Donkeys are not small horses with big ears.

Having a knowledge and understanding of the unique characteristics of a donkey is valuable when handling, examining or carrying out a procedure.

Donkeys’ behaviour is different from that of horses and ponies and it is crucial that this is taken into account when examine or attempting to carry out veterinary procedures.

Their behaviour is often incorrectly labelled as stubborn, but a more accurate explanation for their behaviour is likely to be their sense of self-preservation.

Donkeys are unlikely to show the dramatic signs of pain and distress exhibited by the horse and pony, even though it may be experiencing the same degree of pain.

This makes inspection difficult and illness, pain and even severe conditions can be missed. It is vital to understand the behaviour of the donkey in order to recognise subtle changes that may indicate serious illness that requires immediate attention.

As part of our aim to ensure that every donkey in the UK can live a happy and healthy life, we will be improving professional support networks so that donkey-specific information regarding behaviour and veterinary treatment is easily-accessible.

Donkeys have a reason for everything they do. Their behaviour is controlled and influenced by a wide range of factors. By establishing the motivation for the behaviour, the cause can be established, and by removing this cause, there will be a change in the donkey’s behaviour.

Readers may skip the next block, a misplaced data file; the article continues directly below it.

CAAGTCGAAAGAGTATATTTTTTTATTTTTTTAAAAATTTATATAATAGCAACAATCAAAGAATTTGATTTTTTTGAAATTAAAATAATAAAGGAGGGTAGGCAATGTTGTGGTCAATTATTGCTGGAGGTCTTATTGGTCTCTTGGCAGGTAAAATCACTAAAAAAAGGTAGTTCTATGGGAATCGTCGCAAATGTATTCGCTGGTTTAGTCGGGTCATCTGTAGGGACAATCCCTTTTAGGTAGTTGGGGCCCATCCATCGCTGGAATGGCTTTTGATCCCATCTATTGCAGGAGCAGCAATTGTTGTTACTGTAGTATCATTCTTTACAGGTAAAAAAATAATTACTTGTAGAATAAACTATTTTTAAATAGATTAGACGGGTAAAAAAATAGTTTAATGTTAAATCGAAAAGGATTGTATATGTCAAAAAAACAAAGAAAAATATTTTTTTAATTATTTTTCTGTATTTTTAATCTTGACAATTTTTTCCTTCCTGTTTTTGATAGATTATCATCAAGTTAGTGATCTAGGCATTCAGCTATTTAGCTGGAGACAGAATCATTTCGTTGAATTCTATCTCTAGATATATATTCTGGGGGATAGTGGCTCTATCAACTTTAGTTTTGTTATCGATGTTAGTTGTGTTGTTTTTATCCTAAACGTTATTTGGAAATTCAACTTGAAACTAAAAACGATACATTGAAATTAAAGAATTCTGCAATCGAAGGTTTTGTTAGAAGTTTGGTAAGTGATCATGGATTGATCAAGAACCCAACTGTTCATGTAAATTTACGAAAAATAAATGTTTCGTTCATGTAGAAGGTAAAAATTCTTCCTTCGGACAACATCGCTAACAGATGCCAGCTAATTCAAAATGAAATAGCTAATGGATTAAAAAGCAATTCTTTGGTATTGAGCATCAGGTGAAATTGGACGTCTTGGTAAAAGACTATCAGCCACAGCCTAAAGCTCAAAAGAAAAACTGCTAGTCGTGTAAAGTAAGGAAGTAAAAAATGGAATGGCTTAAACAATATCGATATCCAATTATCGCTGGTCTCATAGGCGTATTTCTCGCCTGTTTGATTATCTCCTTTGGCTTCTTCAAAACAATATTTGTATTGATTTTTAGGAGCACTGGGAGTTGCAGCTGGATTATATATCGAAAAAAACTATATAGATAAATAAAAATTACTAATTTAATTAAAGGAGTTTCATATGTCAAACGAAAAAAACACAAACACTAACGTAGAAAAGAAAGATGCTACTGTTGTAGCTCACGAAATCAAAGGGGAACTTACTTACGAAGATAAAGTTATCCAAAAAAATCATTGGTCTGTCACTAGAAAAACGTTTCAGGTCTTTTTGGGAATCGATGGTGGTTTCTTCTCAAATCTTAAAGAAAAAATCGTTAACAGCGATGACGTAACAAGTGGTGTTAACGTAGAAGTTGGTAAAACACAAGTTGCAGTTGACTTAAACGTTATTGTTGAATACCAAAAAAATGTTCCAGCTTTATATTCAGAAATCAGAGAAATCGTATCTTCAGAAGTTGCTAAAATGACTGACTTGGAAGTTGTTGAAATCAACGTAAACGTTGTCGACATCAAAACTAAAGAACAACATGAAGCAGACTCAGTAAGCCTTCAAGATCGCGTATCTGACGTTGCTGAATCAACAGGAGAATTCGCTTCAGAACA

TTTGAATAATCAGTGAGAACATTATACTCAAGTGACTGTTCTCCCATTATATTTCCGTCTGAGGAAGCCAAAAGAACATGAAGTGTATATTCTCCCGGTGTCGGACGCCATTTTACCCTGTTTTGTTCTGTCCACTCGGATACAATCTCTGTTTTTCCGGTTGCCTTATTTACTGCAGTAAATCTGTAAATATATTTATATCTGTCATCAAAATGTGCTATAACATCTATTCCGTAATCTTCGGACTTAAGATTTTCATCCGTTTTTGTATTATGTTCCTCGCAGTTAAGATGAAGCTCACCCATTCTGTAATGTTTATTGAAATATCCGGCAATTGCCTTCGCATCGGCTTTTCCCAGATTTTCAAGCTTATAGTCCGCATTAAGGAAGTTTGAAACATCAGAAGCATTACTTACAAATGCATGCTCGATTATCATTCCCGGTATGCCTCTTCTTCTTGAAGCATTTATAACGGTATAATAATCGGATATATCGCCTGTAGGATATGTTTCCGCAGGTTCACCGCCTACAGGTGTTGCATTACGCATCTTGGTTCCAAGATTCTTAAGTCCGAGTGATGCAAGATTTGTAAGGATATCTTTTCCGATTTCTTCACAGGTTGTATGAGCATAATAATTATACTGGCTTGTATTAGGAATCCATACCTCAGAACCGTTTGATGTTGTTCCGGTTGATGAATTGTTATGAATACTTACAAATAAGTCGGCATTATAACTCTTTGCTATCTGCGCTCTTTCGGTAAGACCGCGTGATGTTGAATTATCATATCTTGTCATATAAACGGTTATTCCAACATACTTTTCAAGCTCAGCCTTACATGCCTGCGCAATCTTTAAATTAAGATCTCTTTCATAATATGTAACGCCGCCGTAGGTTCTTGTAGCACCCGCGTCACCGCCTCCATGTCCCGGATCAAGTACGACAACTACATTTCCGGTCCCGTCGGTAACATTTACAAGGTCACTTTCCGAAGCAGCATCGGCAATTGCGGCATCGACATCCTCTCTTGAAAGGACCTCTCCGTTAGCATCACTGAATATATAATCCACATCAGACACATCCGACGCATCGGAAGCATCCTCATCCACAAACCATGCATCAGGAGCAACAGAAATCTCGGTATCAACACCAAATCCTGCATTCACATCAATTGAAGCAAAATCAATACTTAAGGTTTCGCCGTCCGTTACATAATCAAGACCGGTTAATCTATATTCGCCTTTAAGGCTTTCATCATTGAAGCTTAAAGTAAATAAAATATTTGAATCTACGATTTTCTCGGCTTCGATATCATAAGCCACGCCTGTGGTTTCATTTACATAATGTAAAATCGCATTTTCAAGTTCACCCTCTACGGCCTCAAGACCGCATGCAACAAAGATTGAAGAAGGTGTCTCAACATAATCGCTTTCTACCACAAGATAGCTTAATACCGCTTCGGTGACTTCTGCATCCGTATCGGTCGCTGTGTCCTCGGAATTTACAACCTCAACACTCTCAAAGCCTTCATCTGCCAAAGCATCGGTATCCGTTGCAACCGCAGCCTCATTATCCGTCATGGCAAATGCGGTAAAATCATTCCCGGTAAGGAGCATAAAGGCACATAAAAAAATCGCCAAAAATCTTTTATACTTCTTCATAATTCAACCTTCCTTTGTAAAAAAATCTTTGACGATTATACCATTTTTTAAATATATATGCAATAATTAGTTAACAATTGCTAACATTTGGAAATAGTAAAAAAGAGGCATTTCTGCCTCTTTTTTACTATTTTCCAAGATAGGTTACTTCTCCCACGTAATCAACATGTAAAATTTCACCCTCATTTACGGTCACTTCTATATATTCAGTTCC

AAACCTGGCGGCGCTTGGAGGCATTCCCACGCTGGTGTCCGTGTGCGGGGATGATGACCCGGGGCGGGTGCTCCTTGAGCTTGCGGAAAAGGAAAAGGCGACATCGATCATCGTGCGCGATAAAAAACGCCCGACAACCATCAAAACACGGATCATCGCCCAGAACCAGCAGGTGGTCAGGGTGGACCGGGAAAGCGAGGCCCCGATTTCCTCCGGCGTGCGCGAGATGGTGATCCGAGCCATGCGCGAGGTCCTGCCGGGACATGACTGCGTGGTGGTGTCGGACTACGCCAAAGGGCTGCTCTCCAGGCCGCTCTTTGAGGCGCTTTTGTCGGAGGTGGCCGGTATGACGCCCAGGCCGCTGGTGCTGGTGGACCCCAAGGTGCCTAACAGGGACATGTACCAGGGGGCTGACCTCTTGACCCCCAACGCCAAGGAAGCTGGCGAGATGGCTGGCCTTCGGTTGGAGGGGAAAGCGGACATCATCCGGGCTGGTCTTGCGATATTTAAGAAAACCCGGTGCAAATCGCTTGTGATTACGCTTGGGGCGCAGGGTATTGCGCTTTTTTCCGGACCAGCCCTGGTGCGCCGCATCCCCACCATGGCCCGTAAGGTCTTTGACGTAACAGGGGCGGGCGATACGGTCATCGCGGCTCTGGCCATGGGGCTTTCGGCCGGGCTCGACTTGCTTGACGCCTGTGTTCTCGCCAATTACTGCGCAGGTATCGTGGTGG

Whether it is genetics, their environment, pain, medical conditions, previous experiences, human interaction, training or something else; misunderstanding of the donkey’s true nature can be a common cause of problems.

In April 2018, The Donkey Sanctuary released The Clinical Companion of the Donkey, a definitive text for clinicians and professionals. For the first time, a new chapter on donkey behaviour has been included, as this is fundamental to understanding this unique animal.

Ben Hart, behaviourist at The Donkey Sanctuary, says: “Behaviour is everything, when it comes to treating any animal, the animal’s behaviour is the first sign of illness, a measure of severity and likely cause. If you understand the animal’s normal behaviour it is easy to assess changes as they occur.

“However, donkeys aren’t small horses with big ears, their behaviour is very different, so understanding the fundamental difference between donkey and horse behaviour, covered in this book, is crucial in early recognition of problems and correct treatment of donkeys and mules. The donkeys’ stoic nature, reduced flight mechanism and tendencies to show less fear signals are vital to understand for anyone who wants to stay safe and make informed diagnoses when treating donkeys.”